As hopeful Democrats chase every left-wing vote possible on their way to the party’s nomination, they’re scraping the barrel for more trendy, “progressive” causes to embrace. Now Bernie Sanders is taking us back to the 1980s by condemning nuclear power — and other leftists, notably Elizabeth Warren and Amy Klobuchar — are scrambling to jump on the anti-atom bandwagon. Bernie claims “scientists tell us” we don’t need nuclear energy. We’re not so sure about that.
- Even those who don’t agree with the Democrats’ views on climate change agree that reducing pollution is a good idea, and one way to do that is to cut the amount of fossil fuel burned in power stations.
- The US is actually doing pretty well at zero-emission electricity generation. Almost a third of our generating capacity is in zero-emission power stations. You’d think Greens and the Left would be happy about that — but you’d be wrong.
- Clean power generation in the US comes from a variety of sources, including wind, solar, tidal and hydroelectric — the awesome Hoover Dam is probably the most iconic power station in the world. But the biggest source, at around 60% of our zero-emission capacity — is nuclear energy. And many people on the Left don’t like nuclear energy.
- Bernie Sanders is one of these technophobes. He says that if he becomes president, he’ll ban the building of new nuclear power stations and block the renewal of licenses on existing ones. Currently, there are 98 nuclear reactors in the US.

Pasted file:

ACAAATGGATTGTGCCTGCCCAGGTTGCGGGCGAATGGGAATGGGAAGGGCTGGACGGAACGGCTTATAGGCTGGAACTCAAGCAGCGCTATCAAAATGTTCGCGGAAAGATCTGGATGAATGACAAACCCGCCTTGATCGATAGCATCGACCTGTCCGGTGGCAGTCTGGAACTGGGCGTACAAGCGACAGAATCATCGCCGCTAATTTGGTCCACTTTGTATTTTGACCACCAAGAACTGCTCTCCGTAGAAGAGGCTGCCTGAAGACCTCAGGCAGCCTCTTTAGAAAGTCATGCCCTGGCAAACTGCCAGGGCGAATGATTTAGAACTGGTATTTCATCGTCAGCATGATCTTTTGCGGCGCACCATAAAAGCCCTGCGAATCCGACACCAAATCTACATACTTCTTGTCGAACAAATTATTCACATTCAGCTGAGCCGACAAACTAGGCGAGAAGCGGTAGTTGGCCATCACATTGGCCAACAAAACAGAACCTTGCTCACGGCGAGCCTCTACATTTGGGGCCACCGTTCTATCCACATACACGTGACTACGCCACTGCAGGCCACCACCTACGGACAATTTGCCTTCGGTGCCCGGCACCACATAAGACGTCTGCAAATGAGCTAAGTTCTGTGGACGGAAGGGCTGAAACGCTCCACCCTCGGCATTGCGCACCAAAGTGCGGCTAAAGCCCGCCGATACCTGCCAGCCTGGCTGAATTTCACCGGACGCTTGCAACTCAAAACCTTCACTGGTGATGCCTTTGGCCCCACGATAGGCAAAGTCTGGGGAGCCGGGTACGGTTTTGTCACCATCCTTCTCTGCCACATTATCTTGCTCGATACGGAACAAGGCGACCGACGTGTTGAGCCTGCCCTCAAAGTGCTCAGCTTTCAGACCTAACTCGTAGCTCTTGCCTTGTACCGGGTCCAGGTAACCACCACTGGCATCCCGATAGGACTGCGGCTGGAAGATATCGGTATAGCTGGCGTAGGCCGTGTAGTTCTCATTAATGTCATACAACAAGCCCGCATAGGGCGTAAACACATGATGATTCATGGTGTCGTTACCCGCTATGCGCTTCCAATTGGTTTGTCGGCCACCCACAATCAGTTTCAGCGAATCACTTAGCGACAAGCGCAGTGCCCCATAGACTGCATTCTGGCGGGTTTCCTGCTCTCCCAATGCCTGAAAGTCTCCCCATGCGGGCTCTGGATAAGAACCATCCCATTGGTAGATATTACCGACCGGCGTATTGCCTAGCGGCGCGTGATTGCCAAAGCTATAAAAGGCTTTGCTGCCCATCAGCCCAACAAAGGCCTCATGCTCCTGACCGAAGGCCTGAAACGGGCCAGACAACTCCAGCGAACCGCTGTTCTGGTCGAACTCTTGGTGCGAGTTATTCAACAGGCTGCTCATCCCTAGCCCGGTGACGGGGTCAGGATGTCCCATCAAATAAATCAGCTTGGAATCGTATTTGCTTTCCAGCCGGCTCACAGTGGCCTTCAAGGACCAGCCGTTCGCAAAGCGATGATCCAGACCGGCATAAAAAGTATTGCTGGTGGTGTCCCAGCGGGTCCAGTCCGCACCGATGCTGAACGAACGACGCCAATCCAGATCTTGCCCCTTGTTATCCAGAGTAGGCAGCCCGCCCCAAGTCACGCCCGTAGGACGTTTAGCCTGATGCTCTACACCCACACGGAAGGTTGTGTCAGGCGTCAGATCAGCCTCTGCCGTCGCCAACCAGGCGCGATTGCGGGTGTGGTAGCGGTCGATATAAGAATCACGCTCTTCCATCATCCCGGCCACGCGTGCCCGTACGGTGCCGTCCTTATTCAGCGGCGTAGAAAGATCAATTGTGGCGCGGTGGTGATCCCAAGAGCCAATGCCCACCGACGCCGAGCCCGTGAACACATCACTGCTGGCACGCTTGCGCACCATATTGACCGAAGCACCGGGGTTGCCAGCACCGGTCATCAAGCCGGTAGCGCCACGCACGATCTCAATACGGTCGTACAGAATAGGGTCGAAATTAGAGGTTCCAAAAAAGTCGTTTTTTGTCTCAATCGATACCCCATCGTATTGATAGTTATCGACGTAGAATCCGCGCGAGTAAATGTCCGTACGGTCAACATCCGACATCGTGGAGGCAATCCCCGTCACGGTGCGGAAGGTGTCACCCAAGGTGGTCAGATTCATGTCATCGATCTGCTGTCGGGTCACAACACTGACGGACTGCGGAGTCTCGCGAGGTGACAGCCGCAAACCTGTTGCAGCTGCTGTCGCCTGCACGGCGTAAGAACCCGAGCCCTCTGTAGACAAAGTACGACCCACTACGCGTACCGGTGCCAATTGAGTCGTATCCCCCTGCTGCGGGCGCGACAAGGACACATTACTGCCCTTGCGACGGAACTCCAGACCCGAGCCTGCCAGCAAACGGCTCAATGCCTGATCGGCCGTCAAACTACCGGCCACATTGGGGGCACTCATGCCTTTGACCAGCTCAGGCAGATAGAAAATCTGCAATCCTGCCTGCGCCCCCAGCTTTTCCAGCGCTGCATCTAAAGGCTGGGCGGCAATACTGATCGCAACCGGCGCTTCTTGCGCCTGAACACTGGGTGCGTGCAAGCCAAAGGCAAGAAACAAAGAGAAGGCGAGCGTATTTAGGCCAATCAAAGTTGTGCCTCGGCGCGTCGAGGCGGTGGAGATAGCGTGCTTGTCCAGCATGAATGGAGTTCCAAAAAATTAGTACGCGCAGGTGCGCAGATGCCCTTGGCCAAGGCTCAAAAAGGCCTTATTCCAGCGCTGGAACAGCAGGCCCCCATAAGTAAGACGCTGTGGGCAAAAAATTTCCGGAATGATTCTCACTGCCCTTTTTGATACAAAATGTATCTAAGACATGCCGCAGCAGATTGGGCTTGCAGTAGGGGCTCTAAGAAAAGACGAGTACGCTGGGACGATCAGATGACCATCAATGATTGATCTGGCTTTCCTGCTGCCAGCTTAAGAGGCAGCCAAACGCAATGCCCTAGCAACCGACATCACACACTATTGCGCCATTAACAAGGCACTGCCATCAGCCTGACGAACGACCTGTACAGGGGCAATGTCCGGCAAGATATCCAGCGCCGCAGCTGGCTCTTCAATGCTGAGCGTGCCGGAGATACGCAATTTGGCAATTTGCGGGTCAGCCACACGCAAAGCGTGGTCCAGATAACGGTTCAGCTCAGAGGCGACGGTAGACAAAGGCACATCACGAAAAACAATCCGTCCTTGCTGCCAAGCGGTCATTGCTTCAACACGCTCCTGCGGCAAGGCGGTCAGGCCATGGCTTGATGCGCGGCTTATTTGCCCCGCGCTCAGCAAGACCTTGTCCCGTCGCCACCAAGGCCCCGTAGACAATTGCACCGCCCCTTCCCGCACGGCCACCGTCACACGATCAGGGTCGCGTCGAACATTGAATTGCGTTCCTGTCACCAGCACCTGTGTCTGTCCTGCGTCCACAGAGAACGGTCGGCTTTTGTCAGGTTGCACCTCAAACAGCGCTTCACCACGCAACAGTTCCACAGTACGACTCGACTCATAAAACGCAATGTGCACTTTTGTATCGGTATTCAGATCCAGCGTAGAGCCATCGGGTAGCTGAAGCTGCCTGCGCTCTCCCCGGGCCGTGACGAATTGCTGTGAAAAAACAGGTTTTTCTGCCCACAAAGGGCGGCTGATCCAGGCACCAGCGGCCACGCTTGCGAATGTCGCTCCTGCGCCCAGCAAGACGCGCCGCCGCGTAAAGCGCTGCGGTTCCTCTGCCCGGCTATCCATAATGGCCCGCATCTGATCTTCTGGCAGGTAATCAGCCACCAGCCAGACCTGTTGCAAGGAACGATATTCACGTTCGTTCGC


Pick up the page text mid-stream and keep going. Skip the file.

- Unfortunately for the antique socialist, he also wants to move the US to 100% clean electricity by 2030. That means phasing out all our coal, oil and gas-fired power stations and replacing them with zero-emission ones.
- That’s just about possible if we start building more nuclear reactors now, although it would be expensive to build enough in 11 years. There are also the safety concerns to consider. Lots of people want clean energy, but how many want a nuclear reactor in their back yard or across the street from their kid’s school?
- But what about without nuclear reactors? Energy experts say that it’s theoretically possible to go 100% emissions-free without nuclear — but it isn’t actually very realistic.
- The UN has identified 85 plans that would halt the growth in carbon emissions by 2100. A few of those plans say it might be possible to phase out nuclear power by 2100 — but none say it can be eliminated by 2030, or even 2050.
- It’s just about possible to carry out Bernie’s nuclear-free plan — but it would hike the cost of electricity by at least 7% (and probably a lot more) as well as turning an already huge task into a huge and complicated one. Could it be done? Just about. Would it be a good idea? Definitely not.
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